There’s nothing like an explosion of blockchain news to leave you thinking, “Um… what’s going on here?” That’s the feeling I’ve experienced while reading about Grimes getting millions of dollars for NFTs or about Nyan Cat being sold as one. And by the time we all thought we sort of knew what the deal was, the founder of Twitter put an autographed tweet up for sale as an NFT. Now, months after we first published this explainer, we’re still seeing headlines about people paying house-money for clip art of rocks — and my mom still doesn’t really understand what an NFT is.
Right, sorry. “Non-fungible” more or less means that it’s unique and can’t be replaced with something else. For example, a bitcoin is fungible — trade one for another bitcoin, and you’ll have exactly the same thing. A one-of-a-kind trading card, however, is non-fungible. If you traded it for a different card, you’d have something completely different. You gave up a Squirtle, and got a 1909 T206 Honus Wagner, which StadiumTalk calls “the Mona Lisa of baseball cards.
At a very high level, most NFTs are part of the Ethereum blockchain. Ethereum is a cryptocurrency, like bitcoin or dogecoin, but its blockchain also supports these NFTs, which store extra information that makes them work differently from, say, an ETH coin. It is worth noting that other blockchains can implement their own versions of NFTs. (Some already have.)
NFTs can really be anything digital (such as drawings, music, your brain downloaded and turned into an AI), but a lot of the current excitement is around using the tech to sell digital art.
What can NFTs do?
Initially, the benefit of NFTs was enabling true ownership of digital assets that mirrors that of the “real world.” But NFTs can do far more. NFTs allow creators to continue to earn royalties when their art is resold, which isn’t possible with, for example, a physical painting. Celebrities like Snoop Dogg8, Grimes and Paris Hilton9 are releasing unique mementos, art, and experiences as NFTs, recognizing the value they offer.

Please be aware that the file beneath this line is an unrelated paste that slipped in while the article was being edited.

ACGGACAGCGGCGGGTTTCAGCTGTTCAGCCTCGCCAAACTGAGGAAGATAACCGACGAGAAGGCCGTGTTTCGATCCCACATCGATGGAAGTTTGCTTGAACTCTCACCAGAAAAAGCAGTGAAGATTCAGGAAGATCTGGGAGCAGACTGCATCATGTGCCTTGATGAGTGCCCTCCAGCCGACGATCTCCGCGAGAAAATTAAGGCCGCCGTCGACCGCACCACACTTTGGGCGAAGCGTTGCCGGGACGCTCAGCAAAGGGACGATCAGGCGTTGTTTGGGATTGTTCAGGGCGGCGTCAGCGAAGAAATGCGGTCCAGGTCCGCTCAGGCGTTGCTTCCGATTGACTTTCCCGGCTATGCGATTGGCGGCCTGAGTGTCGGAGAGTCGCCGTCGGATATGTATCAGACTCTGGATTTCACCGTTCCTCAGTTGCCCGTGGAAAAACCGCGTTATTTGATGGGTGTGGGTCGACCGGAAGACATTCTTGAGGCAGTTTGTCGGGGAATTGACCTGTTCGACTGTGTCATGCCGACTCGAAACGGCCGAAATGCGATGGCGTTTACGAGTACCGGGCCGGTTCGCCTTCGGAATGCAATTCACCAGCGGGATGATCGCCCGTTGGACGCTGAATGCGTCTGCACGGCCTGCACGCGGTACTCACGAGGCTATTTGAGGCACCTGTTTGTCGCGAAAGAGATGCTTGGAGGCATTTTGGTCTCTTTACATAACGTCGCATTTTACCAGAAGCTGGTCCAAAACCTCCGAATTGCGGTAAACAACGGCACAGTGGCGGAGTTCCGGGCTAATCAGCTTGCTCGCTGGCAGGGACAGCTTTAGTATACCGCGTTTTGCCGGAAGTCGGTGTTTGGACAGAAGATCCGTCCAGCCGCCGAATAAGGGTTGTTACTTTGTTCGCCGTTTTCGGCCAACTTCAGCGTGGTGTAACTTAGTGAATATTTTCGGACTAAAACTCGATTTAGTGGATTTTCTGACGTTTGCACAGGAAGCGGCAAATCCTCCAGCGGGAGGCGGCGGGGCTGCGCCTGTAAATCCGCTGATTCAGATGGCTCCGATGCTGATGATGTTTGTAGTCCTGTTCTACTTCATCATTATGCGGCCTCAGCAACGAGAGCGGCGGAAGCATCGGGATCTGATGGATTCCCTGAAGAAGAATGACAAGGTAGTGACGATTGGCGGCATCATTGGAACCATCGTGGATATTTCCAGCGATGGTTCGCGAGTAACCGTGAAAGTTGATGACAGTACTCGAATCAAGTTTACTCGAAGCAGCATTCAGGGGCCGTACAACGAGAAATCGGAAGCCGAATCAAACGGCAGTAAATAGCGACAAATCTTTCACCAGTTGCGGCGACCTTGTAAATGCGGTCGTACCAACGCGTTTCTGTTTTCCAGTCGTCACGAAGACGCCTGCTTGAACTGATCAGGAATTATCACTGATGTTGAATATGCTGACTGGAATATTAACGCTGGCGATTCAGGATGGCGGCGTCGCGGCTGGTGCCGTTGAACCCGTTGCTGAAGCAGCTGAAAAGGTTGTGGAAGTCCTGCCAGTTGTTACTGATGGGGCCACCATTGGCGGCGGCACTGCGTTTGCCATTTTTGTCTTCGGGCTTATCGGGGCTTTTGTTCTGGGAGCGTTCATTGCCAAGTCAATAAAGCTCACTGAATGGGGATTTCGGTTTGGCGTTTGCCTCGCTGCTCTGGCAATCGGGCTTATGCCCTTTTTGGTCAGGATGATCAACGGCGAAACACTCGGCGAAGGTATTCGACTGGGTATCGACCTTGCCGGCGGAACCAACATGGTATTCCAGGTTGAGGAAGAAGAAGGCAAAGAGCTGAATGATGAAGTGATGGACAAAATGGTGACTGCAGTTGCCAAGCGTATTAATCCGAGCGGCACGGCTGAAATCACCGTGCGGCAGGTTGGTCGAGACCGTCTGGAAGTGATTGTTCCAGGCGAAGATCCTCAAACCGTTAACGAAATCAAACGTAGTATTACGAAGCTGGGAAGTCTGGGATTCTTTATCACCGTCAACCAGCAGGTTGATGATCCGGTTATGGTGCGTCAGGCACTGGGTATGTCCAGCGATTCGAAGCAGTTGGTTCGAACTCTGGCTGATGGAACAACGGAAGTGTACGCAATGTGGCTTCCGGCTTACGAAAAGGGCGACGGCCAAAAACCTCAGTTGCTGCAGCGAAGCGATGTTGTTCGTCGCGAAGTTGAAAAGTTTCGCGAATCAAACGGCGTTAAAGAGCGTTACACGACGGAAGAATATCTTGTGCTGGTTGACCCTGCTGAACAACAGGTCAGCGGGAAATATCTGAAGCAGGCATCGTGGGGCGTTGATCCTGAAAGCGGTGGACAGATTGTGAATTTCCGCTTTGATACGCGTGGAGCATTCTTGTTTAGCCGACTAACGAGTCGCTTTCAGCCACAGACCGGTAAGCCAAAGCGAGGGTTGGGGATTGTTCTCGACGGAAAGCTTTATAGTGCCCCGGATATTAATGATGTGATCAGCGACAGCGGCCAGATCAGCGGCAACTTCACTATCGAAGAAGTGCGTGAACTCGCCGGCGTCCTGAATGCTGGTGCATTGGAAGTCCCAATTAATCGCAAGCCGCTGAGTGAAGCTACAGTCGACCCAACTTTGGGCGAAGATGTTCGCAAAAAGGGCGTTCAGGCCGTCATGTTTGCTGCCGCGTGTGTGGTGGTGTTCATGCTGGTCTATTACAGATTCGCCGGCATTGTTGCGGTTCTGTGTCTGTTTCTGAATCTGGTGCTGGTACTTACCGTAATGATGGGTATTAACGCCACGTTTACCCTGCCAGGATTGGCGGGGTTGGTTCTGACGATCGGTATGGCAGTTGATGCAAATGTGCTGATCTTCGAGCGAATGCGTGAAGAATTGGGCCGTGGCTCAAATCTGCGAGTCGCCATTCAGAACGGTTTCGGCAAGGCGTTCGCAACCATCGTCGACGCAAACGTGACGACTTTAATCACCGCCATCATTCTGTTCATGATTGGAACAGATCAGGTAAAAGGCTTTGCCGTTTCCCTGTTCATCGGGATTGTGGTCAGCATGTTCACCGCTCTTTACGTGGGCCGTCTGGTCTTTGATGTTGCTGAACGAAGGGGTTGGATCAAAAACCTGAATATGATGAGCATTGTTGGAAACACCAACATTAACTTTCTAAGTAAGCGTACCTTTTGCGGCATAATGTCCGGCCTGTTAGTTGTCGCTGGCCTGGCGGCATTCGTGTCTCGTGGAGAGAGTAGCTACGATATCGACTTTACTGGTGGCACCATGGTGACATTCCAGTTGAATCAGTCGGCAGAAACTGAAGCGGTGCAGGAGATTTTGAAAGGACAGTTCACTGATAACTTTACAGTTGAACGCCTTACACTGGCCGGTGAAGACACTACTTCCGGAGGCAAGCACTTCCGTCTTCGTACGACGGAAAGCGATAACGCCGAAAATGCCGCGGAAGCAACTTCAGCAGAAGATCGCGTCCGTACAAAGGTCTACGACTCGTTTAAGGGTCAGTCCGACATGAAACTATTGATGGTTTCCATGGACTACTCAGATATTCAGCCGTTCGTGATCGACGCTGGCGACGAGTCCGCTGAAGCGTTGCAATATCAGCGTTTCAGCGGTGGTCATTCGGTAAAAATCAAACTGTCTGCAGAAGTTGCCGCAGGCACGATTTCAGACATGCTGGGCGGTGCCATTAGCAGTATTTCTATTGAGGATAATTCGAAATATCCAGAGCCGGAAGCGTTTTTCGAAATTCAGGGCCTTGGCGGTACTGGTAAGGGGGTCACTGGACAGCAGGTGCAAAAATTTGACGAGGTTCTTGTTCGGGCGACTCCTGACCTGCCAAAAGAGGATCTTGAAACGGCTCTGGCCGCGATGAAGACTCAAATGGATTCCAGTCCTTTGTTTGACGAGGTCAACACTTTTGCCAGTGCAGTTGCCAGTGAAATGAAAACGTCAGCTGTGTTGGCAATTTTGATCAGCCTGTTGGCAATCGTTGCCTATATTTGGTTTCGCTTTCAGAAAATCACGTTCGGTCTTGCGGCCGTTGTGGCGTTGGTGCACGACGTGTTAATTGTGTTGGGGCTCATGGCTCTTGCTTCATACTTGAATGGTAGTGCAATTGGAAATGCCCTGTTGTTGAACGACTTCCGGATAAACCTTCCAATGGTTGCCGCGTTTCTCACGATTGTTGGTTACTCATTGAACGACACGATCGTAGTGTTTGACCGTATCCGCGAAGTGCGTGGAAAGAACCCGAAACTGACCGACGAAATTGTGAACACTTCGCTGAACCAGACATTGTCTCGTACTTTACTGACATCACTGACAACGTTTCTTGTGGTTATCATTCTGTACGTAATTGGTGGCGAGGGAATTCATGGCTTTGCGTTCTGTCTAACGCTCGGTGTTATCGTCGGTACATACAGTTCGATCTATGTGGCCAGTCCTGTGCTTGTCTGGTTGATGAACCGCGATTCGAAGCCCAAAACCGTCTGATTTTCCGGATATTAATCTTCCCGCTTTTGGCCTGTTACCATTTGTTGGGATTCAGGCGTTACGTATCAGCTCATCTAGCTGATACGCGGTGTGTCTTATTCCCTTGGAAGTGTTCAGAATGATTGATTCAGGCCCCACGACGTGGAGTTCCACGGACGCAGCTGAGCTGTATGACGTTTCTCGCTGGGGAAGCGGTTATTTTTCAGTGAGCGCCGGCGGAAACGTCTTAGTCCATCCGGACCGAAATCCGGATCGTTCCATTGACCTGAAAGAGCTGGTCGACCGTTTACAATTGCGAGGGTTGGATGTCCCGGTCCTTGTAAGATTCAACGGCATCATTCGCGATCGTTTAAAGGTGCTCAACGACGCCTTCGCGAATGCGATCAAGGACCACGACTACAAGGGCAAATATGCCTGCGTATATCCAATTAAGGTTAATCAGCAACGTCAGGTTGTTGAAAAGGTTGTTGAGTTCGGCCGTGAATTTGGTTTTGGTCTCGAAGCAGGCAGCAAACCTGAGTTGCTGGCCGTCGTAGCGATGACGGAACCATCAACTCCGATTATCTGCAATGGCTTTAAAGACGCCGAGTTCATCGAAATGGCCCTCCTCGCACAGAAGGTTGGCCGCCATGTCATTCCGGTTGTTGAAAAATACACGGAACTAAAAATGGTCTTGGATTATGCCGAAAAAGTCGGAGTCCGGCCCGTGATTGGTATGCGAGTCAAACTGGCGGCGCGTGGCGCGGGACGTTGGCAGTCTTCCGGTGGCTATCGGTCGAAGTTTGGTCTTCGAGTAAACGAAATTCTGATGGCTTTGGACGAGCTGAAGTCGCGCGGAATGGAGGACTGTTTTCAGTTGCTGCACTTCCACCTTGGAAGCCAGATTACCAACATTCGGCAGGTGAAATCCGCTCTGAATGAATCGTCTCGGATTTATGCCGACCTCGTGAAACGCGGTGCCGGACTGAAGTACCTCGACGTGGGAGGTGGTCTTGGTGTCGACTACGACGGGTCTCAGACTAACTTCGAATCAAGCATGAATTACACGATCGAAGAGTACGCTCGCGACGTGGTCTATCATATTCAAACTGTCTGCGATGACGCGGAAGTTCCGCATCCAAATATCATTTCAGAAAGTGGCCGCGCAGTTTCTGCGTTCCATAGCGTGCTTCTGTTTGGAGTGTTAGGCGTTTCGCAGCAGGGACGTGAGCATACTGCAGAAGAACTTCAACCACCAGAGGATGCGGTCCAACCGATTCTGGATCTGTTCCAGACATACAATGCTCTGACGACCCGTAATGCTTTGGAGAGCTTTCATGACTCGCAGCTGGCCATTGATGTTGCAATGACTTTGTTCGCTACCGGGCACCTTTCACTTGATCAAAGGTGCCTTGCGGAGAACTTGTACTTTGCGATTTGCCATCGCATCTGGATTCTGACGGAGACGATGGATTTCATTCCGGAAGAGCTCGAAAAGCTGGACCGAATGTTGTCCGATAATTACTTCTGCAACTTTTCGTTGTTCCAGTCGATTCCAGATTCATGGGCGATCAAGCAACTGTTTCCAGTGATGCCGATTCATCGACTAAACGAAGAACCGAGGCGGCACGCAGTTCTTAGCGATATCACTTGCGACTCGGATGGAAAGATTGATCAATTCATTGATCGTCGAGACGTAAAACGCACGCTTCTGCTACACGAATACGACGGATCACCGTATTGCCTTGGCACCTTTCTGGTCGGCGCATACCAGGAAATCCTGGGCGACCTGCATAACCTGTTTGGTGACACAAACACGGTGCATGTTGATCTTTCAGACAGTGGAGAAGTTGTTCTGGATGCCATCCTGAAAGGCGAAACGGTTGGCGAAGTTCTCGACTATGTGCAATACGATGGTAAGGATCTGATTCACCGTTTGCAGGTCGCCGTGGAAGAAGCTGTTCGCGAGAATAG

NFTs promise to remove the middleman from digital publishing, allowing artists of all types to sell directly to their supporters and enabling fans to act as patrons. In this way, NFTs could be paving the return to an older style of art community, where individuals support the artists they enjoy.
With NFTs, it’s possible not just to invest money in a rising artist by buying their early work and then benefiting when the work rises in value, but to invest time spreading their name, and still benefit when their value increases. “Now, creators can not only engage but transact with their fans directly: the community can voice their opinions and have a better chance of being heard, the perks can be designed to reward members who add the most value, and the community can benefit through token ownership and redeemable real world rewards,” comments Nichanan Kesonpat, blockchain entrepreneur10.
Some analysts see NFTs as limited to digital art and/or limited-edition topics, but others see immense potential for new paradigms of work, economy, and social value. Andrew Steinwold, an NFT expert, writes “Crypto is going to radically alter finance, value, organization, governance, the internet, money, and more. But it’s non-fungible tokens (NFTs) that will radically alter human society and culture